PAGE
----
One of Wall Street’s biggest bears believes U.S. stocks are poised for their next leg lower as the January effect and other factors that had supported markets in the early weeks of the New Year have started to fade.
In a note to clients dated Monday, Mike Wilson, chief U.S. equity strategist and chief investment officer at Morgan Stanely, said “the door is still very much open” for U.S. stocks to fall as investors grappled with an earnings outlook that has substantially weakened during the month of January.
Expectations for corporate profits in 2023 have continued to deteriorate since the start of the year. In fact, as of the end of last month, expectations for S&P 500 earnings-per-share growth for 2023 turned negative for the first time since 2020, and only the fifth time since 2000.
Previous instances occurred in 2001, 2008, 2015 and 2020. And each time, it preceded further downside in the S&P 500, as Wilson and his team illustrated.
According to data from FactSet, the calendar-year EPS expectations for 2023 fell by 2.5% during the first quarter to $224.88. At this level, corporate earnings would be contracting, not growing.
“What makes this analysis more powerful is that, historically, the majority of the
price downside in equities comes after forward EPS growth goes negative. In other words, this earnings recession is not priced, in our view,” Wilson said.
Expectations for corporate earnings growth have deteriorated by 2.5% since the start of January, according to FactSet data. That’s the largest such decline to kick off a year since January 2016.
This dimming has occurred as companies have reported their quarterly results for the fourth quarter of 2023. So far, America’s largest publicly traded companies are on track to see profits shrink by 5.3% compared with the same period in 2021. Barring a sudden turnaround, this will be the first such decline since the third quarter of 2020, according to FactSet.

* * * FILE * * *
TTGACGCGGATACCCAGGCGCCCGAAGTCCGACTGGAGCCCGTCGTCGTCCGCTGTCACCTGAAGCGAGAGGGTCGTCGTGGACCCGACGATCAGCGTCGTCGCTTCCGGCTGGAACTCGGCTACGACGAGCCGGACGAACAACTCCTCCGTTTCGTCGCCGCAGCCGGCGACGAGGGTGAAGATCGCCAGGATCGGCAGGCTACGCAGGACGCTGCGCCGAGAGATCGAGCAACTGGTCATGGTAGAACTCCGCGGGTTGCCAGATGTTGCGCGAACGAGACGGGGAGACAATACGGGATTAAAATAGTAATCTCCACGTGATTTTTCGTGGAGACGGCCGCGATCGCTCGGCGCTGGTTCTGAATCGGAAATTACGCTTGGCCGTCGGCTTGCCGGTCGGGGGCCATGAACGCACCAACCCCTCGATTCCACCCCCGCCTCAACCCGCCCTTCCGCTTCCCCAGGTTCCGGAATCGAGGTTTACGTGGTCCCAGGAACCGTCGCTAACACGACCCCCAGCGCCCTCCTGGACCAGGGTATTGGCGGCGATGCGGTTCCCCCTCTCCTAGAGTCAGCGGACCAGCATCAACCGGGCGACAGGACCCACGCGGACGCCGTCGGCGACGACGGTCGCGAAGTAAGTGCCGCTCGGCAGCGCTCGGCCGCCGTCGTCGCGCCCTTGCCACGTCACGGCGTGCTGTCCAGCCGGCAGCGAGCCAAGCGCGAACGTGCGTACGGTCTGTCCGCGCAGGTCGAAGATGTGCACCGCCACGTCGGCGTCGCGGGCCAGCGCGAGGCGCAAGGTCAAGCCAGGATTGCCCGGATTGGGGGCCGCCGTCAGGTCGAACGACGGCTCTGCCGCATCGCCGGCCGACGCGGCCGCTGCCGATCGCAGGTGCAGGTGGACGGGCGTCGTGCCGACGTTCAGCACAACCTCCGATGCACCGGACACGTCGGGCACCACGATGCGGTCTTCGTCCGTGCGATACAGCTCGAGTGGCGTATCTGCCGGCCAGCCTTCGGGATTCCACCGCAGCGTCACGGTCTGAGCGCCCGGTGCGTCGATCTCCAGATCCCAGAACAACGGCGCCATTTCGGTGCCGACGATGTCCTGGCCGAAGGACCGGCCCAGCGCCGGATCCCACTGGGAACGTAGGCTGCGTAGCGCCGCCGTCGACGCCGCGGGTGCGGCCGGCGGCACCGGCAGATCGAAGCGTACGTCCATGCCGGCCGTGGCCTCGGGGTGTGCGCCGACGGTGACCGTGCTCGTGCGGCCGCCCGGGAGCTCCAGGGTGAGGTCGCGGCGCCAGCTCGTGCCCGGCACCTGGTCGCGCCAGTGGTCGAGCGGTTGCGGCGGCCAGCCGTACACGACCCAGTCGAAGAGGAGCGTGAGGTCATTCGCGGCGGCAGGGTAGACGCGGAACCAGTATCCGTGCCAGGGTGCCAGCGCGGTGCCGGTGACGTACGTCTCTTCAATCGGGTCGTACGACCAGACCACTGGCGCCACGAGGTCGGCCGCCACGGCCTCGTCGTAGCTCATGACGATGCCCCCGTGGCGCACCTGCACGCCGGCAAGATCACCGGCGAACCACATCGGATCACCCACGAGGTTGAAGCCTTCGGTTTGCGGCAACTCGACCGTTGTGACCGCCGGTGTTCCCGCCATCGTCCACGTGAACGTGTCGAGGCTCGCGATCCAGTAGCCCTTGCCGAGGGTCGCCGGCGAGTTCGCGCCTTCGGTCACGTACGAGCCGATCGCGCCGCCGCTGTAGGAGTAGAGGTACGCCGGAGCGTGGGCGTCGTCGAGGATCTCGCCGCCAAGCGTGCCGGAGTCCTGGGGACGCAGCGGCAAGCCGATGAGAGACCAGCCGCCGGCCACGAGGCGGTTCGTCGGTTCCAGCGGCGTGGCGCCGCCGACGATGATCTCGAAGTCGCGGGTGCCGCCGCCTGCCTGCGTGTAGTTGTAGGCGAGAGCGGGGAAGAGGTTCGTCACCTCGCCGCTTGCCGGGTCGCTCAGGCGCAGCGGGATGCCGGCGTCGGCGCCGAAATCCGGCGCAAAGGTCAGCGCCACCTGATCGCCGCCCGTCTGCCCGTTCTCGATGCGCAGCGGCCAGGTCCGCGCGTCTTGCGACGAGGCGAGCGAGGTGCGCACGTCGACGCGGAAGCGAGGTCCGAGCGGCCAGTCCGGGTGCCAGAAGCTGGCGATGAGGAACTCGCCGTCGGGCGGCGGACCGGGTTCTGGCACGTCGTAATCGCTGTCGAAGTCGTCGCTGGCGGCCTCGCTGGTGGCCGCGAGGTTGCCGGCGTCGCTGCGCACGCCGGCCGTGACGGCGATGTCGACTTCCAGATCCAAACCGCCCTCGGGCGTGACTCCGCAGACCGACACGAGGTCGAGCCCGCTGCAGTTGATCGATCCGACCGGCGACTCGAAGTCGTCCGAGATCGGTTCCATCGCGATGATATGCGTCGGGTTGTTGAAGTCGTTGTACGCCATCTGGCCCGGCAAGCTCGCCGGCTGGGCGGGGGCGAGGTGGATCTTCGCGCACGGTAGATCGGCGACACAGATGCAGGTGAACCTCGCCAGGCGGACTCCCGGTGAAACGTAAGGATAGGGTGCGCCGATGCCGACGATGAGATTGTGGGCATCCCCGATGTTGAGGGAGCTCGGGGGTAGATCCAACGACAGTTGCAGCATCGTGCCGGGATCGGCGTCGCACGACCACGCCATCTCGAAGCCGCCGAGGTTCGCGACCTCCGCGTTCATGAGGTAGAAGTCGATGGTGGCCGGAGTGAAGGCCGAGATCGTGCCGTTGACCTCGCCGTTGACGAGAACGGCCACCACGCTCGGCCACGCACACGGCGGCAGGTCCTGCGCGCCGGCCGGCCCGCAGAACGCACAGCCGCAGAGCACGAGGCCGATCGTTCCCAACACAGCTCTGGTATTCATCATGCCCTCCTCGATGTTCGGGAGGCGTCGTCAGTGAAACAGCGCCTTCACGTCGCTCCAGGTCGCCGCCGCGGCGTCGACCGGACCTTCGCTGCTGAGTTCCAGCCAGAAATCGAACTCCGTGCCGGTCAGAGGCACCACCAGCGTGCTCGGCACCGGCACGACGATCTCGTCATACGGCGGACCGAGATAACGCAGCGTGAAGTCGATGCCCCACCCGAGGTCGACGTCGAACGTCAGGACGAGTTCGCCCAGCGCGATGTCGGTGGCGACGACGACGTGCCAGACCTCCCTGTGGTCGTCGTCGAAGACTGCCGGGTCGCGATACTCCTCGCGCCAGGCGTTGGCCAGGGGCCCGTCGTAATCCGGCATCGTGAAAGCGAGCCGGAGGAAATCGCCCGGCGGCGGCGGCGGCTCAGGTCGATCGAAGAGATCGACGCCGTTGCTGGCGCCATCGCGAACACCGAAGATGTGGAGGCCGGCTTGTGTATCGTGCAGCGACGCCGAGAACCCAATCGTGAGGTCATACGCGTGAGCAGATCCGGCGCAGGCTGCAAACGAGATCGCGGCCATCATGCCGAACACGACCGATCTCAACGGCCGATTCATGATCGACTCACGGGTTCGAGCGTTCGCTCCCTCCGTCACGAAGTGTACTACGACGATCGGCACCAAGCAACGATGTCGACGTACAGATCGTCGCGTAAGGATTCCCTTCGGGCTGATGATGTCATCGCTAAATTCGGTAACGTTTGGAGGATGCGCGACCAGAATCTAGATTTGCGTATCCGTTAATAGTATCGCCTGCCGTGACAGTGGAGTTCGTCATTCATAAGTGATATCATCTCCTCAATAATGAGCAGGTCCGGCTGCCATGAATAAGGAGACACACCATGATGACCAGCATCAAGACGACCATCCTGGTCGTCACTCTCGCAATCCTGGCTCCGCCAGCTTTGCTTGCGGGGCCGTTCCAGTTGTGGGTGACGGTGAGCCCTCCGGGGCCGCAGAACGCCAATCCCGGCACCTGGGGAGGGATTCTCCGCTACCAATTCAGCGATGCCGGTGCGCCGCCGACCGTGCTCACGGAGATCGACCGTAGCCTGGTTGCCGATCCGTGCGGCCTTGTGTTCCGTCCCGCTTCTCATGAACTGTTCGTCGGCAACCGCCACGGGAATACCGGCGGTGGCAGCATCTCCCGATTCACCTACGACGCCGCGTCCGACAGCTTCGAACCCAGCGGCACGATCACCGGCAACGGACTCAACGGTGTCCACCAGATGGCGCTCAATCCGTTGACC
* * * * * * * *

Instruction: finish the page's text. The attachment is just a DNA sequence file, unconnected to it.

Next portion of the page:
But while other periods of deterioration coincided with a Federal Reserve that was cutting interest rates to protect the economy, Wilson said that this time around, the Fed is still hiking interest rates, with no plans to start cutting until 2024 according to the central bank’s official projections.
“In other words, this earnings recession is not priced,” he said.
To be sure, Wilson says there are other reasons to be bearish on U.S. stocks besides the fundamental earnings picture.
In his note, he also pointed to positioning, as institutional investors have already rebuilt their stockholdings, which could constrain further gains. Wilson also sees the recent underperformance of the Dow Jones Industrial Average
as a sign that stocks could be ready to sour once again.
Heading into the new year, Wilson had expected the S&P 500
to reach a new cycle low closer to 3,000 before the end of the first quarter. Now, he expects this decline will arrive eventually, although they could take longer to play out.
The S&P 500 and Nasdaq Composite
are on track to finish in the red for a second day in a row on Friday. The large-cap index was down 0.4% in recent trade at 4,121, but it has still risen more than 7% since the start of the year. The Nasdaq was off 0.6% at 11,937, but is still up more than 14% for the year.
The Dow was marginally higher Monday afternoon, but is up roughly 2.5% for the year so far.
Wilson is Morgan Stanley’s top U.S. equity strategist. He earned plaudits for correctly anticipating the selloff in stocks and bonds in 2022, which saw the S&P 500 fall 19.4% for the worst calendar-year decline since 2008.